Reasonable optimism but no euphoria

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General Information

GDP USD1,381.342bn (World ranking 14, World Bank 2014)
Population46.405mn (World ranking 29, World Bank 2014)
Form of state Parliamentary Monarchy
Head of government Mariano RAJOY (PP)
Next elections January 2020 (or June 26th 2016 if no government formed until then)



Country Rating A2note-circle-med-risk


  • Improving competitiveness thanks to deep structural reforms (banking sector, pensions, labour market)
  • Modern infrastructure network 
    Large companies with  international presence 
  • Good performance in some industrial and innovative sectors 
  • Tourism potential 
  • Efficient system for R&D, relatively high-skilled labour


  • High fiscal deficit and public debt
  • High private sector debt
  • Weak banking system 
  • Downside pressures on prices
  • Very elevated unemployment



Economic Overview

Real growth slowly decelerates but remains dynamic

In 2015 Spain was on the front line of European growth with real GDP expanding by +3.2%. Private consumption which accounts for 55% of GDP remained the main driver of the economy with a solid growth of +3.1%. Investment also contributed positively, markedly thanks to the rebound in construction investment which grew by +5.3%. Despite steady growth in exports (+5.4%), the surge in imports (+7.5%) caused a negative contribution of net exports (-0.6pp) to growth.


Euler Hermes expects this momentum to somewhat slow down. We expect real GDP growth to moderate to +2.6% in 2016 and +2.1% in 2017. Protracted low oil prices coupled with accommodative monetary policy from the ECB will continue to support private consumption (+2.5% forecast in 2016) and investment (+4.6%).  Exports are also expected to remain dynamic (+4.6% forecast in 2016), sustained by a low euro and the competitive gains made since 2012, notably in the car industry.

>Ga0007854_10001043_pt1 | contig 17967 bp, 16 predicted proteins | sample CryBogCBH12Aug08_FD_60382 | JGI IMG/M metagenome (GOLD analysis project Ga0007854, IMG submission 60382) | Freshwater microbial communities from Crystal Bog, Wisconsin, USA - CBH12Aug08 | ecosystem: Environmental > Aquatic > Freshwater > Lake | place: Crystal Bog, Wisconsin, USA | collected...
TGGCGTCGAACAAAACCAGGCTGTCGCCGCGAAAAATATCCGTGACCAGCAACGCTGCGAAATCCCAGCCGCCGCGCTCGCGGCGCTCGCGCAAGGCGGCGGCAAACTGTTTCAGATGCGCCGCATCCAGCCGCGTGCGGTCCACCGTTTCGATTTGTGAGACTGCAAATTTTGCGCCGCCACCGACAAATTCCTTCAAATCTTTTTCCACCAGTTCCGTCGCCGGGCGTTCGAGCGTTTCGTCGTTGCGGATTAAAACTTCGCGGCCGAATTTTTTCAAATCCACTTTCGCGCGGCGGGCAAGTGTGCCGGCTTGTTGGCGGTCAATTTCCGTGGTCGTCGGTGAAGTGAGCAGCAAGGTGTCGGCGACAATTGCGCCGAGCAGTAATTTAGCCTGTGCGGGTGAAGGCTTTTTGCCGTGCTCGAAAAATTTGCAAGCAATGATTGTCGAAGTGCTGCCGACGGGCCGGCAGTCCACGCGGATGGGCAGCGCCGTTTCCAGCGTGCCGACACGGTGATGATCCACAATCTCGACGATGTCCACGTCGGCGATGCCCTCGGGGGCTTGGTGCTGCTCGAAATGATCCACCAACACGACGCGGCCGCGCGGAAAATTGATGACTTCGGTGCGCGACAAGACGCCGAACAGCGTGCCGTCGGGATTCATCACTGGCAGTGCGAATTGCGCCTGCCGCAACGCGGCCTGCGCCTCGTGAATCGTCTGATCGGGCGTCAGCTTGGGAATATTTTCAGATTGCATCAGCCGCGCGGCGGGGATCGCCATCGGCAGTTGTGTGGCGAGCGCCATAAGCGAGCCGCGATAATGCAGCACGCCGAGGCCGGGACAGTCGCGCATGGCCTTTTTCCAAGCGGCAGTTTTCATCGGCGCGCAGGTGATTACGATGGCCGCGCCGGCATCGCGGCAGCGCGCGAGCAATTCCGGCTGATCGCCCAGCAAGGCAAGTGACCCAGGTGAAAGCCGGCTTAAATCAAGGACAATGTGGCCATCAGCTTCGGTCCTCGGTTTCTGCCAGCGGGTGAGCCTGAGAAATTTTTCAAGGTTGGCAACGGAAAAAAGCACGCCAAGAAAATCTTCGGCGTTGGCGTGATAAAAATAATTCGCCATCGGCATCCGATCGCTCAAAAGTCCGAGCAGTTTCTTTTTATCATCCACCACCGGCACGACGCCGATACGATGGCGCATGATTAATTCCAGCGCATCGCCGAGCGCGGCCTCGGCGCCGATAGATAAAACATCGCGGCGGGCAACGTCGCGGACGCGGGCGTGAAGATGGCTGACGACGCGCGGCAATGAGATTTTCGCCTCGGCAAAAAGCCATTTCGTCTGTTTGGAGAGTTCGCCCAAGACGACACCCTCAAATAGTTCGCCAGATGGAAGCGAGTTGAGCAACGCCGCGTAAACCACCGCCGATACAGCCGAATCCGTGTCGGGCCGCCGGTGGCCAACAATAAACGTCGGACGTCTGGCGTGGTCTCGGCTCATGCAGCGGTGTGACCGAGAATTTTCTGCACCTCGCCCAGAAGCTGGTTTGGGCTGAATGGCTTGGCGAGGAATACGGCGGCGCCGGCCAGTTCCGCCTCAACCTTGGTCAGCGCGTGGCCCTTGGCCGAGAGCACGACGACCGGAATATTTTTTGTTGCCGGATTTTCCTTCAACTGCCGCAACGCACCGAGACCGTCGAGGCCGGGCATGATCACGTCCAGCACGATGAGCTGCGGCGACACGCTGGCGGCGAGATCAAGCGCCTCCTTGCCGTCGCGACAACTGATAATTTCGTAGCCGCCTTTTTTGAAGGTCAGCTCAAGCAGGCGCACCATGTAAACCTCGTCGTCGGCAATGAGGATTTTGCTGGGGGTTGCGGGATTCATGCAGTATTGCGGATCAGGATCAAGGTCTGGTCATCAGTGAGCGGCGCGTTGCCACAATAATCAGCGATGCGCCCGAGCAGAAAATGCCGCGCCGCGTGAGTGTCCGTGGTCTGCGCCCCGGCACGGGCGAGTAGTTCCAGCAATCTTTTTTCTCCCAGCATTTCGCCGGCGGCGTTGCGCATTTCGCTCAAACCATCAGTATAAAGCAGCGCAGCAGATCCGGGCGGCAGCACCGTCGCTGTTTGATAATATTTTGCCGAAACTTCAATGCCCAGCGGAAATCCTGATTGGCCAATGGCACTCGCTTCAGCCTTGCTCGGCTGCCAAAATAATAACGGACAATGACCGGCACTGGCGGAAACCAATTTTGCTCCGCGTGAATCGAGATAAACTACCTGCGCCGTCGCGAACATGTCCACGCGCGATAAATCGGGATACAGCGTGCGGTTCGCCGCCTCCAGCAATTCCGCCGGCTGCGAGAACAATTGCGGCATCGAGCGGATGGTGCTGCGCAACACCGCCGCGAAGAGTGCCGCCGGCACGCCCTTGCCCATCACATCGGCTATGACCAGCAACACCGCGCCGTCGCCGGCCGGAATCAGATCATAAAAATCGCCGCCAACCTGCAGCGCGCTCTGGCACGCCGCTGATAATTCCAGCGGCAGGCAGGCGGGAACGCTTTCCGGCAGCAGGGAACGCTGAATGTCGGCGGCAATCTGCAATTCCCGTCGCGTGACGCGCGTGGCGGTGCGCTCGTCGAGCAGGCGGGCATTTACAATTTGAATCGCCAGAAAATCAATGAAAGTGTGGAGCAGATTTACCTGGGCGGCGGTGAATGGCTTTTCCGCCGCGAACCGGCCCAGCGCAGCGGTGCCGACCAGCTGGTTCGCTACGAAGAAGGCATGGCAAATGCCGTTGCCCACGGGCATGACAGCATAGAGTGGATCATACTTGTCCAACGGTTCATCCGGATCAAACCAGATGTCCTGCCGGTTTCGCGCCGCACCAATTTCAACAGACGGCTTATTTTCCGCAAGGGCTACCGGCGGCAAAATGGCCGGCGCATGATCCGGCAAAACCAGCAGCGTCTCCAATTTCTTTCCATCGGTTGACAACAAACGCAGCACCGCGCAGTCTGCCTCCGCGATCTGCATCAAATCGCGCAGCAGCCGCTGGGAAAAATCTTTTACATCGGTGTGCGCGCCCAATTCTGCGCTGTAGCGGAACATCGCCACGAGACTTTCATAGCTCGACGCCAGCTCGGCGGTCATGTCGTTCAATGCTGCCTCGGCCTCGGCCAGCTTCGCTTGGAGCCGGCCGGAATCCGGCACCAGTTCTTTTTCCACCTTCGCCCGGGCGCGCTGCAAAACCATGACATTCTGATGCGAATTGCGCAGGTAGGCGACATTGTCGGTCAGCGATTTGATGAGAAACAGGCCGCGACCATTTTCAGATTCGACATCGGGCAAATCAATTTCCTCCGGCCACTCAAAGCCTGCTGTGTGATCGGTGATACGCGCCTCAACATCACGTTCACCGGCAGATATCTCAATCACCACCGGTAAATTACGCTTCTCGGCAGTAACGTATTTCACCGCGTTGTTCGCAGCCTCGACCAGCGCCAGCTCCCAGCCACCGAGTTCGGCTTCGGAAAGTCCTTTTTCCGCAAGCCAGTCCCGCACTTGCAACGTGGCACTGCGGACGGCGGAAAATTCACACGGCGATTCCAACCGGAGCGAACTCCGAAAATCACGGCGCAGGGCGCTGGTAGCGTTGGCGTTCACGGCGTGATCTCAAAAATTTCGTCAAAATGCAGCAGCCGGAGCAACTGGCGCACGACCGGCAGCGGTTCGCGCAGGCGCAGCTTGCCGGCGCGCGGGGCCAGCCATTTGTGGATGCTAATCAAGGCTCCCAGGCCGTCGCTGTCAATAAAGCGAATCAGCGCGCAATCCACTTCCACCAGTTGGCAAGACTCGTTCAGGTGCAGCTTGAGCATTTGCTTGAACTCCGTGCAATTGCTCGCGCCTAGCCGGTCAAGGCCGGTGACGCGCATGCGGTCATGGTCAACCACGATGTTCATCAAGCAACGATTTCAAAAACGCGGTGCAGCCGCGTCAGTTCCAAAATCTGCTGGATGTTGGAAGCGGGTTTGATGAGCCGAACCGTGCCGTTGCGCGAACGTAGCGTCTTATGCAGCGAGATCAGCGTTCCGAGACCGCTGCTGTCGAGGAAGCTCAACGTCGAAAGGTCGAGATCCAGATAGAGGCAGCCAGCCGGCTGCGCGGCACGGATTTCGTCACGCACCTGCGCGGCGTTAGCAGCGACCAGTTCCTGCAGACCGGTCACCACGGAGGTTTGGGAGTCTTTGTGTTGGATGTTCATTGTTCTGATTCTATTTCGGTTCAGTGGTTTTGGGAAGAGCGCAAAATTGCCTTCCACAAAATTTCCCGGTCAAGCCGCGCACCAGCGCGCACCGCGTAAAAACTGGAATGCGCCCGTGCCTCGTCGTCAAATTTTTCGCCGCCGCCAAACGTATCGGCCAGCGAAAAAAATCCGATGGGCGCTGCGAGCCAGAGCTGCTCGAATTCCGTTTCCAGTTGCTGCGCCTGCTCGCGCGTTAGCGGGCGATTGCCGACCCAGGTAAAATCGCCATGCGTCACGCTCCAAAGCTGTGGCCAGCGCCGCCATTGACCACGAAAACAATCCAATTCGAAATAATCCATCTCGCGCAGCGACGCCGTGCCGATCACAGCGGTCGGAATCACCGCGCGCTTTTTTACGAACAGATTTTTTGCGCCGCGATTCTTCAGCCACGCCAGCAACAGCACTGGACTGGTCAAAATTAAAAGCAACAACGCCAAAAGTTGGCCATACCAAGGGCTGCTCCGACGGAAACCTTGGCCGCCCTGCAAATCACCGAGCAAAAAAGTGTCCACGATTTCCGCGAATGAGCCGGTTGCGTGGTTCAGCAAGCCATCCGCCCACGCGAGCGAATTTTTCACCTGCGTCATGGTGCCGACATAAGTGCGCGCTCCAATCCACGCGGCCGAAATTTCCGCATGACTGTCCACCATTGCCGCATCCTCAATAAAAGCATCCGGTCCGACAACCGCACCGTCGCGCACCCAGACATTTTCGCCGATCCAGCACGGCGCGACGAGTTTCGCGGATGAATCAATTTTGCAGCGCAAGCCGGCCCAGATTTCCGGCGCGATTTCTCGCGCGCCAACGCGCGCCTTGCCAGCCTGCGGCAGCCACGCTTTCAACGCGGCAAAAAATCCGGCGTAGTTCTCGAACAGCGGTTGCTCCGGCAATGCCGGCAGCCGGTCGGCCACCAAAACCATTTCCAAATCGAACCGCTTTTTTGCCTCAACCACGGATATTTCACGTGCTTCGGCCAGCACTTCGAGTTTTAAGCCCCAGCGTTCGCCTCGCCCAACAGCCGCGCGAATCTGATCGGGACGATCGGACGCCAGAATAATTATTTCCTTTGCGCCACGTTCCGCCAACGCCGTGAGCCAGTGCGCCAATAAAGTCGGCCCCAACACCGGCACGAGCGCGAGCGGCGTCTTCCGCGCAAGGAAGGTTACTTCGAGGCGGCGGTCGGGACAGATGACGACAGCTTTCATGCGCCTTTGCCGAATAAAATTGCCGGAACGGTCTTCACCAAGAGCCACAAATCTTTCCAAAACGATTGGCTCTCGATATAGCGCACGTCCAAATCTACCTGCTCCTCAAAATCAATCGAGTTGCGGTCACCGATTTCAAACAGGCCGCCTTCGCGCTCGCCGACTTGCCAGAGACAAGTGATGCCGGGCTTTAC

These positive economic prospects translate into an improving situation for corporates and the labor market. In 2015, firm’s profitability was one of the highest in the Eurozone (42% of value-added) and business insolvencies decreased by -26%. The latter remain however three times the levels of 2007. In 2016 insolvencies are expected to decline by another -10% while the unemployment rate should finally go below 20% - still well above its European peers.


High level of debt and downward price pressures remain important hurdles to recovery

The fall in consumer prices deepened in 2015 to
-0.6% on average after -0.2% in 2014, weighing on corporates’ margins. Inflation should make a slight comeback this year (+0.1%) and finally accelerate in 2016 (+1.5%), though still below the +2% ECB target. Downward pressures on prices are also a major risk to the ongoing deleveraging process. Household debt remains among the highest in the Eurozone (107% of gross disposable income), while indebtedness of companies still accounts for nearly 150% of gross value added. Public debt is expected to stabilize around 100% of GDP, far above the 60% stated in European rules.


Political uncertainty is affecting businesses’ and consumers’ confidence

If it persists, the uncertainty stemming from the current political deadlock might also become a downside risk for growth as it could compromise consumers’ and investors’ confidence. The inability to form a majority since the last elections held on December 2015 puts at risk the government’s capacity to keep up its reform agenda which has been crucial to Spain’s current recovery. 

Last review: 30/03/2016